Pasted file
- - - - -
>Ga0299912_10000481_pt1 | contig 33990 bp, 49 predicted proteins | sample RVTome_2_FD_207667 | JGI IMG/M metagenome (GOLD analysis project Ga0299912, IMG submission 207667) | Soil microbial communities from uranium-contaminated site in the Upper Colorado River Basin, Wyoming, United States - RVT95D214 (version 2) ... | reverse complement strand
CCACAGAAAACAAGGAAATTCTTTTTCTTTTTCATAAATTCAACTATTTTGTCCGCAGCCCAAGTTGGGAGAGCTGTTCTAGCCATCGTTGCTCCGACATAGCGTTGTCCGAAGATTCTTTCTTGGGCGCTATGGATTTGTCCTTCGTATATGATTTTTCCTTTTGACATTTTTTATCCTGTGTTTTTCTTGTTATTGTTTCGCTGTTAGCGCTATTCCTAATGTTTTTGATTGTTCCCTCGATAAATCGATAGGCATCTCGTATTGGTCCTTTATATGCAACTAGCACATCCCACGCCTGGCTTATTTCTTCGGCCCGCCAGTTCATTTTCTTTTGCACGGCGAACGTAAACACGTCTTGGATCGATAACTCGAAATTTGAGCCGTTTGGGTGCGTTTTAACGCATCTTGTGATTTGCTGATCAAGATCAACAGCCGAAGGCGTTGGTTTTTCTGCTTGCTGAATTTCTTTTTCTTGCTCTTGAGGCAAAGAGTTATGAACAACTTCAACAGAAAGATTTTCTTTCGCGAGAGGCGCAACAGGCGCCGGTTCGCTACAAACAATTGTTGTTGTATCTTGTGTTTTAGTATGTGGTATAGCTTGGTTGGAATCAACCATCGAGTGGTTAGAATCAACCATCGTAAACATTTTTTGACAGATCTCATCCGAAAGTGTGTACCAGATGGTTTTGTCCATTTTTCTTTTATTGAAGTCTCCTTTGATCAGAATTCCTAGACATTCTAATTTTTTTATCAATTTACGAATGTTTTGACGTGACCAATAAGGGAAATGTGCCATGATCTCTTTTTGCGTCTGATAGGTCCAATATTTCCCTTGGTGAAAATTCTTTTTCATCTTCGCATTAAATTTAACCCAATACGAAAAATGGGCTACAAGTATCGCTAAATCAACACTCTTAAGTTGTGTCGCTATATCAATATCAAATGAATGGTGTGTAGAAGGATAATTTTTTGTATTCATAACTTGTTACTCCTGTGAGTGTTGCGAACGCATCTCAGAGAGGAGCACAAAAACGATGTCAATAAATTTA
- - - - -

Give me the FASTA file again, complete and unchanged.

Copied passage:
>Ga0299912_10000481_pt1 | contig 33990 bp, 49 predicted proteins | sample RVTome_2_FD_207667 | JGI IMG/M metagenome (GOLD analysis project Ga0299912, IMG submission 207667) | Soil microbial communities from uranium-contaminated site in the Upper Colorado River Basin, Wyoming, United States - RVT95D214 (version 2) ... | reverse complement strand
CCACAGAAAACAAGGAAATTCTTTTTCTTTTTCATAAATTCAACTATTTTGTCCGCAGCCCAAGTTGGGAGAGCTGTTCTAGCCATCGTTGCTCCGACATAGCGTTGTCCGAAGATTCTTTCTTGGGCGCTATGGATTTGTCCTTCGTATATGATTTTTCCTTTTGACATTTTTTATCCTGTGTTTTTCTTGTTATTGTTTCGCTGTTAGCGCTATTCCTAATGTTTTTGATTGTTCCCTCGATAAATCGATAGGCATCTCGTATTGGTCCTTTATATGCAACTAGCACATCCCACGCCTGGCTTATTTCTTCGGCCCGCCAGTTCATTTTCTTTTGCACGGCGAACGTAAACACGTCTTGGATCGATAACTCGAAATTTGAGCCGTTTGGGTGCGTTTTAACGCATCTTGTGATTTGCTGATCAAGATCAACAGCCGAAGGCGTTGGTTTTTCTGCTTGCTGAATTTCTTTTTCTTGCTCTTGAGGCAAAGAGTTATGAACAACTTCAACAGAAAGATTTTCTTTCGCGAGAGGCGCAACAGGCGCCGGTTCGCTACAAACAATTGTTGTTGTATCTTGTGTTTTAGTATGTGGTATAGCTTGGTTGGAATCAACCATCGAGTGGTTAGAATCAACCATCGTAAACATTTTTTGACAGATCTCATCCGAAAGTGTGTACCAGATGGTTTTGTCCATTTTTCTTTTATTGAAGTCTCCTTTGATCAGAATTCCTAGACATTCTAATTTTTTTATCAATTTACGAATGTTTTGACGTGACCAATAAGGGAAATGTGCCATGATCTCTTTTTGCGTCTGATAGGTCCAATATTTCCCTTGGTGAAAATTCTTTTTCATCTTCGCATTAAATTTAACCCAATACGAAAAATGGGCTACAAGTATCGCTAAATCAACACTCTTAAGTTGTGTCGCTATATCAATATCAAATGAATGGTGTGTAGAAGGATAATTTTTTGTATTCATAACTTGTTACTCCTGTGAGTGTTGCGAACGCATCTCAGAGAGGAGCACAAAAACGATGTCAATAAATTTA